Here's a quick monitor of Washington farm and trade policy issues from DTN's well-placed observer.
US Ag Exports Surge Over $15 Billion For October
U.S. agricultural exports totaled $15.13 billion in October, the start of Fiscal Year (FY) 2021, up $2.9 billion from September (23.7%), according to data from USDA's Economic Research Service (ERS). That would be the third highest monthly export total based on records dating back to the mid-1970s.
The value of ag imports reached $11.62 billion for October, up $665 million from September and resulted in an ag trade surplus for the month of $3.52 billion.
USDA is currently forecasting U.S. ag exports in FY 2021 to reach $152 billion and imports at a record $137 billion. In FY 2020, U.S. ag exports were $135.9 billion against record imports of $133.3 billion for a trade surplus of just $2.65 billion. USDA expects the FY 2021 ag trade surplus to surge to $15 billion on the back of strong exports as the forecast import level would notch a new record. USDA's current forecast for FY 2021 would imply average monthly exports of $12.67 billion and imports of $11.42 billion.
The October result on exports marks only the third month that U.S. ag exports have been $15 billion or more based on history going back to the 1970s. The other two months were in October 2013 ($15.18 billion) and November 2013 ($15.82 billion). October and November tend to be the largest monthly totals for U.S. ag exports.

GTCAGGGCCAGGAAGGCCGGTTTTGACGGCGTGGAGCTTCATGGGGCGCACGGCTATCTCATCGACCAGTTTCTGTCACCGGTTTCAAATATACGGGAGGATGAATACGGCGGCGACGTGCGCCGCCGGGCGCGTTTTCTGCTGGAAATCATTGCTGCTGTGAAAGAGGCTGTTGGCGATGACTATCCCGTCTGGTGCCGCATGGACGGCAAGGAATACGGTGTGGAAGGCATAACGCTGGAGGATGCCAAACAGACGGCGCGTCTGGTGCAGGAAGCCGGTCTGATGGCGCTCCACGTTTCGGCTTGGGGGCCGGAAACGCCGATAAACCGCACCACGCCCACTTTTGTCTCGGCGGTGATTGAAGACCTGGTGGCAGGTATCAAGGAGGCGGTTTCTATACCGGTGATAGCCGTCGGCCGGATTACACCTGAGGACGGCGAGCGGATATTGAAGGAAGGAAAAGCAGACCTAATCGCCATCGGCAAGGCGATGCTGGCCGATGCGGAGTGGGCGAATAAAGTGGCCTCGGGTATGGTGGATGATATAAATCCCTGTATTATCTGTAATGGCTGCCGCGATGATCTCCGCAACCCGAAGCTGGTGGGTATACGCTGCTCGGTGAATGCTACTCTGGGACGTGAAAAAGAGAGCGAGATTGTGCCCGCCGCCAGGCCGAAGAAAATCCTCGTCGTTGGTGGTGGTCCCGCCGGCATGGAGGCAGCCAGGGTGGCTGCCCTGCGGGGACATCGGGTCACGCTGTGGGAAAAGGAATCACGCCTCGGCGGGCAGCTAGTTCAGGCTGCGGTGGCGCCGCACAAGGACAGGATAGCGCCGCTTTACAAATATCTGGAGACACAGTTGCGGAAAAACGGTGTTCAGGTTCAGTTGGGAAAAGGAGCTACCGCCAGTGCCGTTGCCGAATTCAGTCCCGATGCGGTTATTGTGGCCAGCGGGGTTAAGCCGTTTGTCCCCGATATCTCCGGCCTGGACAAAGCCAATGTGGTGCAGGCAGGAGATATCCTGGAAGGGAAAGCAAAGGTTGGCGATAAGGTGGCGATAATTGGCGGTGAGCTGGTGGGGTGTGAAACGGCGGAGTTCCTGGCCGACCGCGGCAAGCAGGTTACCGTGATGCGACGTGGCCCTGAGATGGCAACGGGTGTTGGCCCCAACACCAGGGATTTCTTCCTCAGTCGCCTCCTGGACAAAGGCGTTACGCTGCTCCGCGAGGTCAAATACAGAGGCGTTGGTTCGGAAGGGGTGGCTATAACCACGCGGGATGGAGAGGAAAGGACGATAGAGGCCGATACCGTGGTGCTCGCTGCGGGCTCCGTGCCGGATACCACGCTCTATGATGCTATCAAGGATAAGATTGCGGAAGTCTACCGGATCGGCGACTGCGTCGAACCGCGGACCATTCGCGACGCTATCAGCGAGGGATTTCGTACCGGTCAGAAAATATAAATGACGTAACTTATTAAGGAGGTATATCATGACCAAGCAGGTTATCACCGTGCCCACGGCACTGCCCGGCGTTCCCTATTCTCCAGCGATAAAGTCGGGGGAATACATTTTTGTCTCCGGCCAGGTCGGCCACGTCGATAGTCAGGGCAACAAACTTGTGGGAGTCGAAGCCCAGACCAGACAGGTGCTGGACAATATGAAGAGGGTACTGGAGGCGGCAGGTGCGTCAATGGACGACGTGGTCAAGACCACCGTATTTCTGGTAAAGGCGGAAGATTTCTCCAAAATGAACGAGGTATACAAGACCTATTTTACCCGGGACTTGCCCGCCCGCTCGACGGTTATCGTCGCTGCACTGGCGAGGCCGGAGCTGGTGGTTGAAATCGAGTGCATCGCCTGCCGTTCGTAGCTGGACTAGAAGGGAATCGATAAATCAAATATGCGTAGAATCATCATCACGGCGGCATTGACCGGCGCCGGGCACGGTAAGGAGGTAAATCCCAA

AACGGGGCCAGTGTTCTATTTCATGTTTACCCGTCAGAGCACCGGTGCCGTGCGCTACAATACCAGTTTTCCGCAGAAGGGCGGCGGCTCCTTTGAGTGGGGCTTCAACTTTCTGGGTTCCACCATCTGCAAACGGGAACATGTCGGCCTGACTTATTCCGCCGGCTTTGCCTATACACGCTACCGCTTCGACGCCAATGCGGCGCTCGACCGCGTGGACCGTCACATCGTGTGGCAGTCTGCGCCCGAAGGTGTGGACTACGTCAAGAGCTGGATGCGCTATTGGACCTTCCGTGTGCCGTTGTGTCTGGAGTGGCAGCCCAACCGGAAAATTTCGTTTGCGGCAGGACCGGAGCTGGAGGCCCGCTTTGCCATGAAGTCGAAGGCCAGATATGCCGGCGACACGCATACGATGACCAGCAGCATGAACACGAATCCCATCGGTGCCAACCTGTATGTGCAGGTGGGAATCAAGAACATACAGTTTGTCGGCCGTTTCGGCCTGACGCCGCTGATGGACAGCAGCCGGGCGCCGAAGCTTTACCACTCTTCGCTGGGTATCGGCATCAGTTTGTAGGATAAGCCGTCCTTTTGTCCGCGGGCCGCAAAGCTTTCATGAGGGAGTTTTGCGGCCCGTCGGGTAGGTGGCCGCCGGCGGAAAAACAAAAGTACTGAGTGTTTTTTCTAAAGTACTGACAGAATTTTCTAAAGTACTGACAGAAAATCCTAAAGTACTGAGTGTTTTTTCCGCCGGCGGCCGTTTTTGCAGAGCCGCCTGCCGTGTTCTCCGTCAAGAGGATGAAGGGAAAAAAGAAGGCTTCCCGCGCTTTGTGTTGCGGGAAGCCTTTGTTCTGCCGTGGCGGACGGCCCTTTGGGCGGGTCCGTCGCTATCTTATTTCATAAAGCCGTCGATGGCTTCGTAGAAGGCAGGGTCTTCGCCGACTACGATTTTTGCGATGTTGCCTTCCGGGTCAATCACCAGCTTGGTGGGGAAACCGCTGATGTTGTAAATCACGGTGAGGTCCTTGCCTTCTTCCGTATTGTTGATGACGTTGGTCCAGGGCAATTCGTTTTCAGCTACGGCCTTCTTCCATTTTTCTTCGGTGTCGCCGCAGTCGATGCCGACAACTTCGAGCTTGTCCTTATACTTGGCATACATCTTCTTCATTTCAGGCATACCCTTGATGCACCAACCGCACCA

As for imports, the highest monthly values do not typically come until the March-May period, tending to be above the October and November monthly totals in each of the last several fiscal years.
Canada Pushes Back On US Contentions On Dairy Policy
The U.S. Trade Representative (USTR) informed Canada on Monday it will file enforcement action over its rules for U.S. dairy imports.
Canada said it is fully within its rights to apply tariff-rate quotas (TRQs), which follow the rules laid out in the U.S.-Mexico-Canada (USMCA) trade pact that went into effect in July.
“Canada's administration of its dairy TRQs is in full compliance with its commitments under the new NAFTA,” Youmy Han, spokesperson for Canada's Trade Minister Mary Ng, said. “Our government will always stand up for our dairy farmers and a strong supply management system in Canada, which ensures the viability of our family farms and the vitality of our rural areas.”